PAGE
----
The other day I saw a notice in a Spar supermarket that caught my attention. It was a letter written by a young girl on an A4 sheet of line paper with the small cut out, tear-off strips at the bottom, you know the ones that you usually find on notice boards. Well, the young wrote a brief later explaining that her silk worms had hatched and now she had too many of them. Her dad had suggested to her that she earn some pocket money by selling them at 25 cents each. She noted that all you needed was a shoebox and some mulberry leaves that you could get from a tree in the park across from the shopping centre. She gave her dad’s contact details. Already one or two of the tear-off address details had been removed.
Selling is not difficult if you approach it in the way that this little girl did. The appeal was straightforward, honest and sincere. She even handled objections upfront, telling people how to find a shoebox home for the silkworms they could buy from her and where to get food for the silk worms.
The thing is we see in front cover headline articles on how small business owners should be selling “harder”. But this is conflicting advice because if you tried to sell harder to potential customers you could easily put them off. By pushing for the sale you could come across as “pushy” and aggressive. Instead of persuading customers to buy, you could be repelling them.
For my money I would say that selling harder actually means doing your homework when it comes to looking for prospective buyers. You need to work harder at prospecting, finding potential customers in your local or niche market that may not know about your product or service. If you have formed a start-up company to sell your new product or service, you need to cast your net as wide as possible for all prospects who may have an interest in your product or service. The hard work could also involve making appointments with customers, going to see them and presenting and handling objections.
Ultimately, the hardest work in selling is closing the sale. As professional sales trainer Zig Ziglar once said you are only really a “professional visitor” as a salesperson and less you close sales. Yet the error that most salespeople make in closing the sale is thinking that the harder they tried to convince people to buy, the more successful they will be. This is erroneous thinking because potential customers buy products themselves and really only need the salesperson to guide them, handle their objections and make sure whatever product they want to buy is available and can be delivered to them either immediately from stock or shipped to them.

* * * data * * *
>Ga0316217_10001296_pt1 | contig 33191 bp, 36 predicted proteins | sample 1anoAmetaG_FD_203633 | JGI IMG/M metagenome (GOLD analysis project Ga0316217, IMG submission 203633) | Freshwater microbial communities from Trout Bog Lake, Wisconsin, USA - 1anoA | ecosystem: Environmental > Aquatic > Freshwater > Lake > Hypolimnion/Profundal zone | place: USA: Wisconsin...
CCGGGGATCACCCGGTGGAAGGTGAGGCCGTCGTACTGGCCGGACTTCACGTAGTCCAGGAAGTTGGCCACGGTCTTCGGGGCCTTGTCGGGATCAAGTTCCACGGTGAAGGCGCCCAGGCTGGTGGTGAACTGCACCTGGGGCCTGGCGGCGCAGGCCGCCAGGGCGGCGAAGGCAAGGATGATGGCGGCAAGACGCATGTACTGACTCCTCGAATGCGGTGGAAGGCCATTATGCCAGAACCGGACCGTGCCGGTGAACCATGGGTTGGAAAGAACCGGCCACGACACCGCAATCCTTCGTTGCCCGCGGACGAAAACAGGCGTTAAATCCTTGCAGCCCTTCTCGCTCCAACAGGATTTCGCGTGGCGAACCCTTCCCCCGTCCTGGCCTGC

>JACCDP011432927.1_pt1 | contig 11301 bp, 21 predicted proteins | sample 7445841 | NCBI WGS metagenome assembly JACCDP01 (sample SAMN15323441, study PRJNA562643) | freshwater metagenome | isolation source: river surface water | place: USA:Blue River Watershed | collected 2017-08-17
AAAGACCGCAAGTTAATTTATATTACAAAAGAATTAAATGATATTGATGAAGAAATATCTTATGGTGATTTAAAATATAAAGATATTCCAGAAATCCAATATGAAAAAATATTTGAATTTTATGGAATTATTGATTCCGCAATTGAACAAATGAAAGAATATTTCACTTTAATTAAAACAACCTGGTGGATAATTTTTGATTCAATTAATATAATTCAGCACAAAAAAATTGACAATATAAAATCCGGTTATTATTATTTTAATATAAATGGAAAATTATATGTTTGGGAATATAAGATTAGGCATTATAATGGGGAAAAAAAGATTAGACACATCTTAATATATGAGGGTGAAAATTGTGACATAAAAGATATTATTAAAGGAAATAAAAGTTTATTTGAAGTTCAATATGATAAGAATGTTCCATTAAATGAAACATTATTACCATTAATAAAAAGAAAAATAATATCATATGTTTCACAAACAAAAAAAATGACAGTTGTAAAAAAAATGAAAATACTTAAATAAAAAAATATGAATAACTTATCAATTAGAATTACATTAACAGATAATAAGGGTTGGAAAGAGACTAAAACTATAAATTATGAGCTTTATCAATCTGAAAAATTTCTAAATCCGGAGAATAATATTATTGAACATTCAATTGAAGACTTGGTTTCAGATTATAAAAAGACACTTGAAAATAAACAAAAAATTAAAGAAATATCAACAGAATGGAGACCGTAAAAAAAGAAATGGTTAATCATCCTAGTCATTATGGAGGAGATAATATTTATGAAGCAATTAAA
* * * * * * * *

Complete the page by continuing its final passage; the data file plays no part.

When you approach a potential buyer as a fellow human being rather than a prospect for a sale, you will most likely stand a better chance of selling to them. We’ve all had these amateurish salespeople calling us and thinking that they can convince us to buy insurance, a new cellphone contract or even a training course just through their smooth talk. Unless you approach prospects with questions to find out the needs upfront, you are going to put yourself in the position where you are trying to sell somebody something what they don’t need, want or desire. That’s why qualifying potential buyers is so important.
If you have just opened the doors of your new start-up trying to sell the product or service that you have spent maybe months developing, you will need to know how to sell. If you have a need to learn selling fast, want to understand the fundamentals and approach the selling process with the right attitude, then put your name down for my forthcoming book “Breakthrough Ideas”. I have a full chapter, based on experience and with advice from master salespeople, that will quickly show you the ropes.